About Patriarchate of PecThe Patriarchate of Pec is one of the most important Serbian medieval monasteries in the Serbian province of Kosovo and Metohija. The church complex consists of four churches dating back to the 13th and 14th centuries:
- The Church of the Holy Apostles was built by the Serbian Archbishop Arsenije in the 13th century and was painted in 1250. At the same time, the seat of the Serbian Church was also transferred to Pec.
- The Church of St Demetrios was built around 1320 by Archbishop Nikodim.
- The Church of the Virgin Hodegetria was built Archbishop Danilo II some time after 1320.
- The Church of St Nicholas was attached to the complex of churches at the same time as the Church of the Virgin Hodegetria was constructed.
The complex experienced difficult times during the early Turkish occupation. However, with the restoration of the Serbian Patriarchate of Pec in 1557, the place regained its focal spiritual and political role. In 1565 the narthex was painted and the iconostasis renovated, and frescoes were refreshed in 1620-21. During the time of Patriarch Pajsije, the church of the Holy Apostles was restored, and in 1633-34 the western part was repainted as the old frescoes have been seriously damaged. In the time of Patriarch Maksim, in 1673-74 the church of St. Nicholas was painted.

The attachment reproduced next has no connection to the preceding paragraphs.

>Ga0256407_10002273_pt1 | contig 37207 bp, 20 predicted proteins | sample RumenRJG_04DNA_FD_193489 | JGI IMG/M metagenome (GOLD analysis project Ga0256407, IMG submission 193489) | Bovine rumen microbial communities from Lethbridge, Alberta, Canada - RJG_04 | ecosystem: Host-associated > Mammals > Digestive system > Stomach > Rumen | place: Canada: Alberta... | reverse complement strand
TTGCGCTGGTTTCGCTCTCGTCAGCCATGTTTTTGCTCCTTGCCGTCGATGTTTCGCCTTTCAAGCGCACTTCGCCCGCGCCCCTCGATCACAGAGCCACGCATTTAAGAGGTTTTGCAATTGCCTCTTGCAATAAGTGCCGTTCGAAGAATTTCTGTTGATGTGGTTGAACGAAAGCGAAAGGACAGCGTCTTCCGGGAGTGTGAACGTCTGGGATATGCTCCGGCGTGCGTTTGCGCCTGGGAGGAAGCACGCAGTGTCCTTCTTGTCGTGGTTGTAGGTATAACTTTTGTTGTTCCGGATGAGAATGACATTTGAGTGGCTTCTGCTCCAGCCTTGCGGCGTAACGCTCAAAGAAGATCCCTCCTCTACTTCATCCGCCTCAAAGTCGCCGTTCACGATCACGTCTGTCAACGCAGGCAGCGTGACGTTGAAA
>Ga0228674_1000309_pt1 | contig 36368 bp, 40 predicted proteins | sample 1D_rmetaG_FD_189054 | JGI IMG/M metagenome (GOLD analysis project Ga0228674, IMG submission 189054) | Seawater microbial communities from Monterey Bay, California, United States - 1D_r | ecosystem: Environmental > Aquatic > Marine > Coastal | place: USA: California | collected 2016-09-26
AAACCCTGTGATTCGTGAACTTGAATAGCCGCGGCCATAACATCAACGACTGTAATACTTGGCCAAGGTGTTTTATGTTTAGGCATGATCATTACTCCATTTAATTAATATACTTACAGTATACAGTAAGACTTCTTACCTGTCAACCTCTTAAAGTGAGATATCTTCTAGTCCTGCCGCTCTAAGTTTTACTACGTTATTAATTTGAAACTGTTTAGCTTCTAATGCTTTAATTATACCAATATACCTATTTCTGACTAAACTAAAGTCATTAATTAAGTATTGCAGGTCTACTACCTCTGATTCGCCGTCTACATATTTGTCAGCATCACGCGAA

During the war between the Turks and Austrians the Serbs fought on the Christian side and the patriarchate was badly damaged. The monastery's treasury was transported to the Monastery of Gracanica and hidden in one of its domes; however, the Turkish rebel Jeghen Pasa discovered this location and removed the treasure in 1688. In 1690, ahead of the Turkish offensive spearheaded by Tatar and Albanian irregulars, Patriarch Arsenije III Carnojevic was forced to flee to safety in Belgrade. After the Turks took Belgrade in October of 1690, he withdrew to the Hungarian side with about 30,000 Serbian refugees. The Turks and Albanians plundered and desecrated the monastery, as well as many other Serbian sanctuaries. The Patriarchate was abandoned in another war with the Turks, 1737-1739, when Patriarch Arsenije IV Jovanovic and the monks left for Srem, taking with them the remaining valuables. Yet another demolition the monastery suffered by the Aslan Pasa of Bosnia in 1831.